[EdwardthesecondBlogspot]/Edward II’s other great favourite, Hugh Despenser the Younger

This post is about a man I’ve always found absolutely fascinating: the man who was the de facto ruler of England for much of the 1320s, until his hideous execution at Hereford on 24 November 1326. In a recent poll, he was voted most villainous Briton of the 14th century, and got 9% of the vote for the worst Briton ever! Let’s face it, a man who extorted money and lands from rich widows (including his own sister-in-law), who became a pirate when he was exiled from England, and who was almost certainly the lover of his wife’s uncle, is waaay more interesting to write about than a man who helped little old ladies to cross the road (though maybe he did that too, who knows?)

 

 

 

 

Hugh Despenser the Younger was born sometime between 1286 and 1290 (by way of comparison, Edward II was born in 1284 and Roger Mortimer, Despenser’s greatest enemy, was born in 1287). His mother Isabel Beauchamp (died 1306) was the daughter and sister of Earls of Warwick, and his father Hugh Despenser the Elder was a great landowner in the Midlands and SE England. The elder Despenser’s father – called, inevitably, Hugh Despenser – was Justiciar of England and was killed at the Battle of Evesham in 1265, fighting for the baronial opposition to Henry III and the future Edward I (Edward II’s father and grandfather). Fortunately for the Elder Despenser – aged only 3 or 4 at the time of his father’s death – his maternal grandfather Philip Basset was a royalist baron and close friend of Henry III’s brother Richard of Cornwall, and this saved him from ruin. After the death of his mother Alina, Countess of Norfolk, in 1281, the Elder Despenser inherited all the Despenser estates of his father and the Basset estates of his grandfather. Despite – or because of – his father’s opposition to the king, the Elder Despenser was a loyal royal servant all his life, the only man who remained loyal to Edward II for the entire length of his reign, and managed the incredibly difficult task of retaining the favour and friendship of both Edward I and the future Edward II during the last years of Edward I’s life, when he and his son had conflicts and fall-outs a-plenty. Edward I often sent Despenser on delicate missions abroad, to the Pope or the king of France – he was clearly a talented and able diplomat and adminstrator, skills shared in equal measure by his notorious son.That the Elder Despenser stood high in Edward I’s favour is proved by the marriage of his son in May or June 1306, when Edward I married the younger Despenser to his eldest granddaughter, Eleanor de Clare. It’s important to realise that it was Edward I who arranged this marriage, NOT Edward II. Because Edward II arranged the marriage of Eleanor’s sister Margaret to his favourite Piers Gaveston in November 1307, it’s often assumed that he arranged Hugh and Eleanor’s marriage too, but Despenser didn’t become Edward’s favourite until 1318, when he and Eleanor had been married 12 years and had a brood of children. (I’ve even read a novel where the author had Hugh and Eleanor marrying as late as 1321, thereby precipitating the Despenser war. Amazing that someone could do so much research, then get a date wrong by a full 15 years!) This marriage brought the younger Despenser into the royal family and gave him a great deal of prestige, though little if any land or money at this point. For the first few years of Edward II’s reign, Hugh played practically no role at all, though his father was a close ally and counsellor of the king. Hugh simply wasn’t influential or rich enough to play a political role.All that changed in 1314, when Eleanor’s brother Gilbert de Clare, Earl of Gloucester, was killed at Bannockburn at the age of 23. He was childless (although bizarrely his widow claimed to be pregnant for 3 years!!) so his heirs were his 3 sisters. As husband of the eldest sister, Hugh claimed the best lands – Glamorgan, mostly – and this unexpected windfall set him on the path which would ultimately lead to his own execution and the deposition of the king.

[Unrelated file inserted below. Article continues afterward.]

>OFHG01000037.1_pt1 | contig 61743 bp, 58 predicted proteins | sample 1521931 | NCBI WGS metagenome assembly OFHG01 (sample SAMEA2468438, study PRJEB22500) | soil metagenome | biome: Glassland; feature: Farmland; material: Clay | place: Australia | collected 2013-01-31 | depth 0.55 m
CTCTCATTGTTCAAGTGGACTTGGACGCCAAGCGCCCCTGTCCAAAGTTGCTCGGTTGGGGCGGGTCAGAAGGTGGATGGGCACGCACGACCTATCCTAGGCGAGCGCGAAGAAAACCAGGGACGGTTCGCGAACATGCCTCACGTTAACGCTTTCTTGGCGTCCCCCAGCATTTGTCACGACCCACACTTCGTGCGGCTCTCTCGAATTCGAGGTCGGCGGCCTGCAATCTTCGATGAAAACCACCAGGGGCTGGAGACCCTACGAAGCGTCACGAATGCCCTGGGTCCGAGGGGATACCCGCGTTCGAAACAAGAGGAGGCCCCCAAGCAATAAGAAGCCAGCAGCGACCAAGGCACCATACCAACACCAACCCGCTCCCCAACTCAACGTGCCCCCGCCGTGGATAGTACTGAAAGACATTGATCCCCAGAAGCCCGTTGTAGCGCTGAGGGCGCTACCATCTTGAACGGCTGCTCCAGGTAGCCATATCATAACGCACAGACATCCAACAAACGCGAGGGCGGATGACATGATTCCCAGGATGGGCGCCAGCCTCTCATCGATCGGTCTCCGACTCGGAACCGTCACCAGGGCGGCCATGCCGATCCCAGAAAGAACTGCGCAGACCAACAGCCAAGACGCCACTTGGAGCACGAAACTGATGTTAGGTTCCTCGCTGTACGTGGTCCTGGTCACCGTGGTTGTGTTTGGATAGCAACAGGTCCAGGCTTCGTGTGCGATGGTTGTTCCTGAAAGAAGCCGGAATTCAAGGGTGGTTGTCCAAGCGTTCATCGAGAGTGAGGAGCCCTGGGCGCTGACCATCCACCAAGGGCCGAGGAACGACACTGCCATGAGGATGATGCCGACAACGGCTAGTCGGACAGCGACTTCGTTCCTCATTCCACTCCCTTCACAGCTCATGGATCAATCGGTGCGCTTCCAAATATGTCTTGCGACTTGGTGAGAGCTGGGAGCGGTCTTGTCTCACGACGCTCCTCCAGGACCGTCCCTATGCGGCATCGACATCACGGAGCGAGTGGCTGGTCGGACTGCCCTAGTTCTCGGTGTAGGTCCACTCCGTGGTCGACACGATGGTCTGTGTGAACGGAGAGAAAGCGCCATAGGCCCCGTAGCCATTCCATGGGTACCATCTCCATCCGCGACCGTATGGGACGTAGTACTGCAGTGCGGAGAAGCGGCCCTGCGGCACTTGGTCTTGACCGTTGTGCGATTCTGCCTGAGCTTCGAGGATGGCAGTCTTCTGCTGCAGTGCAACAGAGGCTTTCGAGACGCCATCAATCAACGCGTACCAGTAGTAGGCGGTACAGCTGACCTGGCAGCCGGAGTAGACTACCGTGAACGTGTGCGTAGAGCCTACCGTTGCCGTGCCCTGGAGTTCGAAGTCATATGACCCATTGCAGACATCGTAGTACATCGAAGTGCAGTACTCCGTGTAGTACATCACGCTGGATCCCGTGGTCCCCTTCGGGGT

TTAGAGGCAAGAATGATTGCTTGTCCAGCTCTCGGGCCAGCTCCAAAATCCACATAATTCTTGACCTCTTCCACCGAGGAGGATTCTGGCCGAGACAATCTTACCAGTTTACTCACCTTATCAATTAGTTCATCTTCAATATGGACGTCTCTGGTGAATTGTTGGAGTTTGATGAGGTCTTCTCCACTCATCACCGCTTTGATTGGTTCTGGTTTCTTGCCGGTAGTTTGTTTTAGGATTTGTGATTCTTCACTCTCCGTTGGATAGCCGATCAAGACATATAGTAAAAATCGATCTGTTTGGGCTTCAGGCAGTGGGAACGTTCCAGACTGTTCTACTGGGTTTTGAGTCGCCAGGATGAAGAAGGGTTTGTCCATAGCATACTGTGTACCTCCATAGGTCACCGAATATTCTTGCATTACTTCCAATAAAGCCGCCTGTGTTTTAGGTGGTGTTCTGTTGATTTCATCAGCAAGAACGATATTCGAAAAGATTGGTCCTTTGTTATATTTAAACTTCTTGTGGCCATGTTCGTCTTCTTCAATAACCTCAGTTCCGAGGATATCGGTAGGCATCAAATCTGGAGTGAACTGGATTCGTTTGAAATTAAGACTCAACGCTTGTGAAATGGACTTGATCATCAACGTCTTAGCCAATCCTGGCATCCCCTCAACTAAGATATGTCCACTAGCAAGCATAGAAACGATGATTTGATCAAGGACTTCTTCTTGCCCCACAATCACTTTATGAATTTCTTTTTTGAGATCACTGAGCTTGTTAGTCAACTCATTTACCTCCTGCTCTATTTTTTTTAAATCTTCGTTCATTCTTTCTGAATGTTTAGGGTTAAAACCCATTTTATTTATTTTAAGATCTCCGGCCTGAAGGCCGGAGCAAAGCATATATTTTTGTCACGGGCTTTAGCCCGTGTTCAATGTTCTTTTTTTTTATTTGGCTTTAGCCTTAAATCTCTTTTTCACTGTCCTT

A few months after the Clare lands were finally partitioned in November 1317, Hugh was elected as Edward’s Chamberlain, the man who controlled access, physical and written, to the king – an enormously powerful position. He used this proximity to Edward to turn the king’s former indifference, or even dislike, of him into infatuation. This is what I find most fascinating about Hugh. He and Edward must have known each other all their lives, as Hugh’s father was a courtier and Hugh even lived in Edward’s household when Edward was Prince of Wales, along with about 10 other young men, including Piers Gaveston. Hugh’s wife was Edward’s eldest niece, whom he was very fond of, and his father a close friend and ally of the king. Despite all that, there’s not a shred of evidence that Edward ever liked Hugh or did anything for him, except for awarding him one manor in 1309. How did Hugh do it – turn Edward’s dislike into infatuation? I’d love to be a fly on the wall to observe this, especially as Edward had other favourites between Gaveston and Despenser – Roger Damory, Hugh Audley and William Montacute, who Hugh ousted from Edward’s affections. The first two were married to Eleanor de Clare’s sisters to share in the Clare inheritance, as a sign of Edward’s great favour.